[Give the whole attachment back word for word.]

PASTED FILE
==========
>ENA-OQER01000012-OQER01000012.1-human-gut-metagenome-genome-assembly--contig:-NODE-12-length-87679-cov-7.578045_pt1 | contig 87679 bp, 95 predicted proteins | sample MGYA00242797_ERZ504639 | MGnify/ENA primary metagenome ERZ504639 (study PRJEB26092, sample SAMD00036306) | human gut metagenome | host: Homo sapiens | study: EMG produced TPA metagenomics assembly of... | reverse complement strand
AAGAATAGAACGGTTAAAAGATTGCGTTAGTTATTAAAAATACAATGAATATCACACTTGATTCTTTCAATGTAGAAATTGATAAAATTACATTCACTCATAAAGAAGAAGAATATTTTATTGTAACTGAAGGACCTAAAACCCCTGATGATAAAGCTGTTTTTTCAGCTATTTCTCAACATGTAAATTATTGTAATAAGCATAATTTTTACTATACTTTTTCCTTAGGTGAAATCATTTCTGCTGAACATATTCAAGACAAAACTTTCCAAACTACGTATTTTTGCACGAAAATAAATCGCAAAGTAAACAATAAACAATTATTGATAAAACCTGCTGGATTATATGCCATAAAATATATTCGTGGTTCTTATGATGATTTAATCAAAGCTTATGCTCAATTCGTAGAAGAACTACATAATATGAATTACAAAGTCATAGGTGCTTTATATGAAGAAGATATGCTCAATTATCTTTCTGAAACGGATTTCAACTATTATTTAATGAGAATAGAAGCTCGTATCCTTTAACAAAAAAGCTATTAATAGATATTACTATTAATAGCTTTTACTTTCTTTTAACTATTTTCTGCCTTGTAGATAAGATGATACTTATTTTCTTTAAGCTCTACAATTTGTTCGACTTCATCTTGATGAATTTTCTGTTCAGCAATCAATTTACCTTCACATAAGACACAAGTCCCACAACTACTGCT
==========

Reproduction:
>ENA-OQER01000012-OQER01000012.1-human-gut-metagenome-genome-assembly--contig:-NODE-12-length-87679-cov-7.578045_pt1 | contig 87679 bp, 95 predicted proteins | sample MGYA00242797_ERZ504639 | MGnify/ENA primary metagenome ERZ504639 (study PRJEB26092, sample SAMD00036306) | human gut metagenome | host: Homo sapiens | study: EMG produced TPA metagenomics assembly of... | reverse complement strand
AAGAATAGAACGGTTAAAAGATTGCGTTAGTTATTAAAAATACAATGAATATCACACTTGATTCTTTCAATGTAGAAATTGATAAAATTACATTCACTCATAAAGAAGAAGAATATTTTATTGTAACTGAAGGACCTAAAACCCCTGATGATAAAGCTGTTTTTTCAGCTATTTCTCAACATGTAAATTATTGTAATAAGCATAATTTTTACTATACTTTTTCCTTAGGTGAAATCATTTCTGCTGAACATATTCAAGACAAAACTTTCCAAACTACGTATTTTTGCACGAAAATAAATCGCAAAGTAAACAATAAACAATTATTGATAAAACCTGCTGGATTATATGCCATAAAATATATTCGTGGTTCTTATGATGATTTAATCAAAGCTTATGCTCAATTCGTAGAAGAACTACATAATATGAATTACAAAGTCATAGGTGCTTTATATGAAGAAGATATGCTCAATTATCTTTCTGAAACGGATTTCAACTATTATTTAATGAGAATAGAAGCTCGTATCCTTTAACAAAAAAGCTATTAATAGATATTACTATTAATAGCTTTTACTTTCTTTTAACTATTTTCTGCCTTGTAGATAAGATGATACTTATTTTCTTTAAGCTCTACAATTTGTTCGACTTCATCTTGATGAATTTTCTGTTCAGCAATCAATTTACCTTCACATAAGACACAAGTCCCACAACTACTGCT